Presidential debate: We need more choices


Associated Press

The recent Presidential Debate arouses the idea of including three political parties in future political debates.

“Keep yapping, man,” former Vice President Biden said to President Trump during the first presidential debate Tuesday. The hour and a half debate was more like two siblings arguing in the back seat of a car than a serious political discussion.

With the first debate in the books, I can’t help but imagine a world in which there are more than just two main candidates for the office of President of the United States.

Other modern democracies like Canada, France and Germany with multi-party systems tend to be less divided than America. They typically field more than just two parties in the running for the top office.
The last time a party other than the Democrats or the Republicans won any electoral votes was in 1968 when George Wallace ran under the American Independent Party against Republican Richard Nixon and Democrat Hubert Humphrey. Wallace won 46 electoral votes against Humphrey’s 191 and Nixon’s 301. He managed to take the majority of the states in the southeast including Arkansas.

There are several minor third parties in America like the Green, Independent and Libertarian parties. Although these parties enjoy success in local elections, the two major parties have won every presidential election since 1852.

In the current political climate, I feel as though Republicans and Democrats have become the new Bloods and Crips. They both control their own territory and focus on attacking each other rather than building up the community.

A responsible voter votes based on the issues and not their favorite color. The benefit of having a multi-party system is the number of options to align yourself with. This makes voting more dynamic and less divisive. Instead of living your whole life dedicated to a particular party, you can move from party to party as the issues change.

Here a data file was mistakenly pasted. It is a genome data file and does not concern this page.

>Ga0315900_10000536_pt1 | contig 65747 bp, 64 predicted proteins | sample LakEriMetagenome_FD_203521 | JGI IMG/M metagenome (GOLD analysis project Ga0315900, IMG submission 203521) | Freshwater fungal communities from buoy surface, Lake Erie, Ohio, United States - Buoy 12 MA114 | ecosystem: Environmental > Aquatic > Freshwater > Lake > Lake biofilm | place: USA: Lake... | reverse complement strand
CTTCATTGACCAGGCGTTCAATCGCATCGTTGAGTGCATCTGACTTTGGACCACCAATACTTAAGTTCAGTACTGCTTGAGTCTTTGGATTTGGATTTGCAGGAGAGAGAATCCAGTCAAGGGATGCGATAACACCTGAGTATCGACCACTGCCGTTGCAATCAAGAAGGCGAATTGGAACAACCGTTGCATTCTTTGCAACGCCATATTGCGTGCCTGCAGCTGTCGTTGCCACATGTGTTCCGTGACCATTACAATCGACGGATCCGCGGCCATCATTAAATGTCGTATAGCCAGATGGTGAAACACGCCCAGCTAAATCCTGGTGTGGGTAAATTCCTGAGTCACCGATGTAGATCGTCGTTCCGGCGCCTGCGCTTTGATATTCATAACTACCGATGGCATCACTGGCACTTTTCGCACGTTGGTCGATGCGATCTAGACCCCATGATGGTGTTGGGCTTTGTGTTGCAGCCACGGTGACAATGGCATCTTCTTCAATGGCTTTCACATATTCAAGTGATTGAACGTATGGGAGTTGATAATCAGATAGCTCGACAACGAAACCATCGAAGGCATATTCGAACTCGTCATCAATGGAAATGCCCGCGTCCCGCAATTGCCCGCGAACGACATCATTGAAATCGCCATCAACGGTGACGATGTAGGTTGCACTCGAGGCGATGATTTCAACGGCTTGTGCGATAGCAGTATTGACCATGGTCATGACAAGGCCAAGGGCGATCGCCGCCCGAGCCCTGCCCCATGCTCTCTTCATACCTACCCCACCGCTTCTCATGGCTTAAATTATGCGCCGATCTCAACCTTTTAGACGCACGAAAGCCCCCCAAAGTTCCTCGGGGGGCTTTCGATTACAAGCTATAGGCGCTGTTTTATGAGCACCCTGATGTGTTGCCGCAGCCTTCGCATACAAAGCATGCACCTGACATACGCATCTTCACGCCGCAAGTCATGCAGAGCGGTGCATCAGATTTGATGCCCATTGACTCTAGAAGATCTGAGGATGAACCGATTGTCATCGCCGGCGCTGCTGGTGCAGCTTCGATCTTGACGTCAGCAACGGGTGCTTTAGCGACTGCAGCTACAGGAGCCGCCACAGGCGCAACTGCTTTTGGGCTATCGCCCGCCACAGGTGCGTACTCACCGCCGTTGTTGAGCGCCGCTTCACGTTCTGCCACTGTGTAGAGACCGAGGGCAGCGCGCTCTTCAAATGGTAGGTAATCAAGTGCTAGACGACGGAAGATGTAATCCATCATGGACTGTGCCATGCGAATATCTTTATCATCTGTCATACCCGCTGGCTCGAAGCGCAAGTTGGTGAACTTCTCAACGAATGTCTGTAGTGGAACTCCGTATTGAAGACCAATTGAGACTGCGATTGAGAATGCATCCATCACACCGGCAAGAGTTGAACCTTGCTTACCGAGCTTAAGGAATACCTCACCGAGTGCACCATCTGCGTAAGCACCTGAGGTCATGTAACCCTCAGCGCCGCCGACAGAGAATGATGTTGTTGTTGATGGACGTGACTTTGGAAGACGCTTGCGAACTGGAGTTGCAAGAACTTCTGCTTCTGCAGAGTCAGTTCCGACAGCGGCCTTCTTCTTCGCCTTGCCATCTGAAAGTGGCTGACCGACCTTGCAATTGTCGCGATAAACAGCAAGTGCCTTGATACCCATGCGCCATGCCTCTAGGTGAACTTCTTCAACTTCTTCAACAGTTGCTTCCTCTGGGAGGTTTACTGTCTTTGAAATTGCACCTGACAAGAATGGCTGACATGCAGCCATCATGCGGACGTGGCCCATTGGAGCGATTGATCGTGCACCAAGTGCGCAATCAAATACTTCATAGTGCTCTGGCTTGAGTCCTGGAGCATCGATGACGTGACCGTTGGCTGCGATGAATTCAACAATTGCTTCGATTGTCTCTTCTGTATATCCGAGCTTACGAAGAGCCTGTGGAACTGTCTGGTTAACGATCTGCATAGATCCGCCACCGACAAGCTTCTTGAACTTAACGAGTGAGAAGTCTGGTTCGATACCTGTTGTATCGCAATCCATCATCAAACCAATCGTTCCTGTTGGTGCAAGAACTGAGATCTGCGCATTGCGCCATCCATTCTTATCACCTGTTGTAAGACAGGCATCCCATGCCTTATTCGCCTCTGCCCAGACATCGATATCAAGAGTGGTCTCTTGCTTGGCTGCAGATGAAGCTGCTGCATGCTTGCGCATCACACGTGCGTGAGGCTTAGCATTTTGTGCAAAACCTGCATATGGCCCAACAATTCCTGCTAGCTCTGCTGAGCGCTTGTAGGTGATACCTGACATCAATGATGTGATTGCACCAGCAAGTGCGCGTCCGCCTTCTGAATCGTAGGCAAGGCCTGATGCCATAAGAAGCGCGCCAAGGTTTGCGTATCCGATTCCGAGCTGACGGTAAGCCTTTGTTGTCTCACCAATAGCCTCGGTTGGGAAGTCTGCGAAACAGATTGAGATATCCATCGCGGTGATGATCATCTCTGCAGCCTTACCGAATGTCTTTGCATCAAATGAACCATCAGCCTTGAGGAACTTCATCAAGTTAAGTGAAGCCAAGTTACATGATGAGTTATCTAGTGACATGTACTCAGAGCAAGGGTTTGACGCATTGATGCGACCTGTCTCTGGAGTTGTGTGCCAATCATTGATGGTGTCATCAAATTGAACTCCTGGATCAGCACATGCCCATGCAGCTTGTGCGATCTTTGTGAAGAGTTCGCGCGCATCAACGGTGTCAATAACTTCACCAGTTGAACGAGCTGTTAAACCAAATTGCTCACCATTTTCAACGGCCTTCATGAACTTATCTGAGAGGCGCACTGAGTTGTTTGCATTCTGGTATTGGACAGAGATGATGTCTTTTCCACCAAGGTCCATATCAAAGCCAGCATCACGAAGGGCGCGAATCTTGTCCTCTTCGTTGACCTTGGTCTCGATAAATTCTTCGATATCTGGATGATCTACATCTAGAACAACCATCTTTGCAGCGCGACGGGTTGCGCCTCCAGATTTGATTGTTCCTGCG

Our country has a past of being divided and the past several years have felt like a reprise of that time in our history. Frankly, the thought of people going to the polling booth with an “us against them” attitude scares me.

One problem America’s third parties face is that the two major parties make a practice of usurping the platforms of third parties. This would be fine, except it does not leave room for a person to deviate from one of two ideologies. People and issues are complex, and we cannot run our country as if everything is black and white.

For instance, if a person were to be pro-life and believe in green energy and legalizing marijuana then it may be hard for that person to find a candidate. Voting for the better of two evils can lead voters to feel cheated. According to Stanford Social Innovation Review, switching to a multiparty system could increase voter turnout.

For many college students around the country, this will be the first election they’ll be able to participate in. Unfortunately, it is too late for a third party candidate to find any real backing in this race. We can start acting now towards a multiparty system, but for the time being we are stuck with Biden or Trump. Left or right. Blue or red.

The next presidential debate will take place 8 p.m. Central time, Thursday, Oct. 15.